• @LuisAlbertoBarandiaran added the index. It's very interesting it does decrease the time but still doesn't use the same methods. Any thoughts why? Additionally If you add your comment as an answer I'll mark it. – Andrew B May 29 at 16:25
  • Your first query plan seems incomplete. It looks like some rows for filters and index conditions got omitted – jjanes May 30 at 11:59
  • I would try adding this index instead: (linkdef_id, latest, head_id, tail_id). But please post the whole query, your SELECT list is incomplete. – ypercubeᵀᴹ May 30 at 12:54
0

The following index should reduce your query time:

CREATE INDEX idx_table_links2 ON public.table_links 
USING btree (head_id, tail_id, linkdef_id, latest ) TABLESPACE pg_default ;

The reason why your query is taking more time, it's because you are joining each "level" with an ID computed from the previous one, and thus increasing the calculation needed to get a result.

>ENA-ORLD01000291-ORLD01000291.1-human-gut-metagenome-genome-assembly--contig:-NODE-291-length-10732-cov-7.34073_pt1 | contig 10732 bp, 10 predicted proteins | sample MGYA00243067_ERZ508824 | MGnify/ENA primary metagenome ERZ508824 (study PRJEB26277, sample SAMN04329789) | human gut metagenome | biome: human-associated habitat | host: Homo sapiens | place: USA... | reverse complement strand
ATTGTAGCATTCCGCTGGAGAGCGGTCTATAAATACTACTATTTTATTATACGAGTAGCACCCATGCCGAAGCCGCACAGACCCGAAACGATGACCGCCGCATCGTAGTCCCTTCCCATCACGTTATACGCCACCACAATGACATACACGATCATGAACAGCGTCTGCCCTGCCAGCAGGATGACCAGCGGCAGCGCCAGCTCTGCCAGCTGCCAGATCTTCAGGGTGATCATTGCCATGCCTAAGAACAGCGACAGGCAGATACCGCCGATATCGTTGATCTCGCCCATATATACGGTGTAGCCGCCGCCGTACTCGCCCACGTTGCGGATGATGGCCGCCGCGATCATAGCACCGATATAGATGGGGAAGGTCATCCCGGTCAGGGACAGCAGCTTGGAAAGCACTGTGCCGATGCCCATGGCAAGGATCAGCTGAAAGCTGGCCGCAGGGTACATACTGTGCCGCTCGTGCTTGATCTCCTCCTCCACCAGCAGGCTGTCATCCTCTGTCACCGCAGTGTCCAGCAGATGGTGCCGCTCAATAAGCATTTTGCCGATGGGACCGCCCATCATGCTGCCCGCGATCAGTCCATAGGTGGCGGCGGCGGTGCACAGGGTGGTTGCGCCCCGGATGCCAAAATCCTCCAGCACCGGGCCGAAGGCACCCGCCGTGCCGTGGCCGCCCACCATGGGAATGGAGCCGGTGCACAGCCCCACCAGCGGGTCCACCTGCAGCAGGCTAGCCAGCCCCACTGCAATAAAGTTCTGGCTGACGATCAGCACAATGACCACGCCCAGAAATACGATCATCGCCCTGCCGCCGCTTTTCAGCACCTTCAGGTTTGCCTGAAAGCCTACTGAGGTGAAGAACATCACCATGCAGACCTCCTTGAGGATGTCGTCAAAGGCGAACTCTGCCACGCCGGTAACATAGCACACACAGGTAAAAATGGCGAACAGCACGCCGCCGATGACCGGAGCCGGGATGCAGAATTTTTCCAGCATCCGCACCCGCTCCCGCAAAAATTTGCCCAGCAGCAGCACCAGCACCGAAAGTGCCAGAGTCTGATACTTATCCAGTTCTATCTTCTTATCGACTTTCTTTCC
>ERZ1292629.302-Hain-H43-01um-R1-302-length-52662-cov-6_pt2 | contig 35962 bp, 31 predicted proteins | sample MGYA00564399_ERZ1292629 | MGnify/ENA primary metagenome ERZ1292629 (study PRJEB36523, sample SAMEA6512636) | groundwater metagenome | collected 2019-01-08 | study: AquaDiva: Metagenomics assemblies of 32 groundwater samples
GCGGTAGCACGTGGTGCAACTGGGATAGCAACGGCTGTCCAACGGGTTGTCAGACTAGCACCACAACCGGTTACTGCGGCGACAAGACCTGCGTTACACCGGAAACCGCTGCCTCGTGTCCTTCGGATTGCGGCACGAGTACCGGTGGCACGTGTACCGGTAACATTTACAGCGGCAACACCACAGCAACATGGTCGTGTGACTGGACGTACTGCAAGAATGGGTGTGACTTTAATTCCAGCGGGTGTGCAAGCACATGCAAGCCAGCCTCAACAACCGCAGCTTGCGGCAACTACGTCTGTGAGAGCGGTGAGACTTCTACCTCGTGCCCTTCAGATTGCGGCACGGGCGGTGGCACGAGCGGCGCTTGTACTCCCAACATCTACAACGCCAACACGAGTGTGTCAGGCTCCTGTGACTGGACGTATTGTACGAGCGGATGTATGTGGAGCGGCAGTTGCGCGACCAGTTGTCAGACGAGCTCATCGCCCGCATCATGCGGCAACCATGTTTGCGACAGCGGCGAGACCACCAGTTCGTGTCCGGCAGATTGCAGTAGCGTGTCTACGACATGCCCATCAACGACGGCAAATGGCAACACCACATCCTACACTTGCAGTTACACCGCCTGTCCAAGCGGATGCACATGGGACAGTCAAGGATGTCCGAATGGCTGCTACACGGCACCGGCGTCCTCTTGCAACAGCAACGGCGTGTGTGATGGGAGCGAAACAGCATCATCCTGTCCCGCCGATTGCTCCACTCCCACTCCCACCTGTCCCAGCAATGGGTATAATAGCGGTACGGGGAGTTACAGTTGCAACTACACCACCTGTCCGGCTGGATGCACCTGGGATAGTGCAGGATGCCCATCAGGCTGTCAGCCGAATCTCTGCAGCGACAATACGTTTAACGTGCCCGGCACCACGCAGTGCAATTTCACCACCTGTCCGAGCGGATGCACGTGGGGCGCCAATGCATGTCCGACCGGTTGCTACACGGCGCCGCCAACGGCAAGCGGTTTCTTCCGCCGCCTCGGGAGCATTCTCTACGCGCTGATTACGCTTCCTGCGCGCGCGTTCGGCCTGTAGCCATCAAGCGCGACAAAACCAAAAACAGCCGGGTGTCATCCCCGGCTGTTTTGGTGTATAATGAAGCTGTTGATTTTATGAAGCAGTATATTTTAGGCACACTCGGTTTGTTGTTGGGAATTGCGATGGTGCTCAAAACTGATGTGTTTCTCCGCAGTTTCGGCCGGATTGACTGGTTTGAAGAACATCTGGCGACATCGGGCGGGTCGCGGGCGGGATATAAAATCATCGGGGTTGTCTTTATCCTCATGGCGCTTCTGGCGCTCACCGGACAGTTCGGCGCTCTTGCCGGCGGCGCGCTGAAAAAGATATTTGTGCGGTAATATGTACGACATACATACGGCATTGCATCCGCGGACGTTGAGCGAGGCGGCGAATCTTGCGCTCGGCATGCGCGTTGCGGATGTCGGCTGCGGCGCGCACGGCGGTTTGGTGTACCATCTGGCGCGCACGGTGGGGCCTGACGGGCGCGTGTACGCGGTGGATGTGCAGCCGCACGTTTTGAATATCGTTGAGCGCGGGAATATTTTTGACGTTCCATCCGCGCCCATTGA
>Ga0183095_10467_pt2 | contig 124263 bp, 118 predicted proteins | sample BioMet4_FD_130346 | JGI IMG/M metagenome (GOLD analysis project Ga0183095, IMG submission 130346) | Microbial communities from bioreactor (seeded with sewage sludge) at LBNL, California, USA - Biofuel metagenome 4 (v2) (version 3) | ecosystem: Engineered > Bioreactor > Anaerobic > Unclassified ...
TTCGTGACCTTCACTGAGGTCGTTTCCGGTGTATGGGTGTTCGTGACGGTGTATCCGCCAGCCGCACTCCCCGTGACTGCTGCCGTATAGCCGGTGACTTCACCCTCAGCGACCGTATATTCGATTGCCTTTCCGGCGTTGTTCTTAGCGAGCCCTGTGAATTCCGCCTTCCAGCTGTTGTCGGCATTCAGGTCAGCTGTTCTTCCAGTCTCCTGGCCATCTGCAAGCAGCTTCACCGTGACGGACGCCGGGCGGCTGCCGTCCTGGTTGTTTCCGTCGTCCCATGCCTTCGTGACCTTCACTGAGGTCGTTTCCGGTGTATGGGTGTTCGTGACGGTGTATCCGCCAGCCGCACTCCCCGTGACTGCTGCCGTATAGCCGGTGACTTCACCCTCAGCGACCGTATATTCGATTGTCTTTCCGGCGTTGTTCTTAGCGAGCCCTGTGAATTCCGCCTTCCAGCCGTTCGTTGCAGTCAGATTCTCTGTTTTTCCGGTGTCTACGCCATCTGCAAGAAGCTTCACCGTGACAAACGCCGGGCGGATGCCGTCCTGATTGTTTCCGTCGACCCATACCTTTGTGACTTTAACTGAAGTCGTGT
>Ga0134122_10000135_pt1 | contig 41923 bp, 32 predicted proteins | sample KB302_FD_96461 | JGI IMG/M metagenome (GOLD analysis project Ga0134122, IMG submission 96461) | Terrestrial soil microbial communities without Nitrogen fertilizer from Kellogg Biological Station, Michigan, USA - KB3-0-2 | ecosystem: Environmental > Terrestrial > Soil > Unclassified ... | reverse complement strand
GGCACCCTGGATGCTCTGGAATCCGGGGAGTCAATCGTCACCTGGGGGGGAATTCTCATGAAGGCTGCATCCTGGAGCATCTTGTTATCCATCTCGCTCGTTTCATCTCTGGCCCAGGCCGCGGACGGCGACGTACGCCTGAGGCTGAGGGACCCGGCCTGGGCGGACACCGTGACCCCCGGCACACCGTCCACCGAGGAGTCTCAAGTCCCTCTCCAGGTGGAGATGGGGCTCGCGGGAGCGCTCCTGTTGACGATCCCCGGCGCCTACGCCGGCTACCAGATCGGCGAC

So Level1 computes for around 50+ rows, Level2 increases to 300+ or so rows, while Level3 shoots this to 5,3+ Million rows (and that's why it takes so much time).

1

The planner thinks that every successive join is going to fan out by 55 fold, but the reality is much lower than that. By the time it gets to the last join, it thinks it would need to probe the index 164689 times (but really only 335 times) in order to find 9095384 tuples (but really only 513 tuples). At that scale, it thinks processing the table wholesale will be faster than doing it retail.

Why it is so wrong is hard to say. Maybe things with latest=1 are selectively depleted in things with linkdef_id = -10, but the planner assumes those conditions are independent. Or maybe most of your linked lists (or trees, whatever those things are representing) are short, meaning that "tail_id" is more likely to be NULL the further down the join tree you are, something the planner would also have a hard time estimating. It is also possible that the planner is correct in general, but the specific chain starting with 1141399 is just unusual in having a low fan out factor. If you are really curious, you can play around with you data a bit to see which of these is likely to be the case. If you identify it, you might be able to collect some custom statistics (CREATE STATISTICS) to fix it, but you would have to upgrade your version as those were not introduced until v10.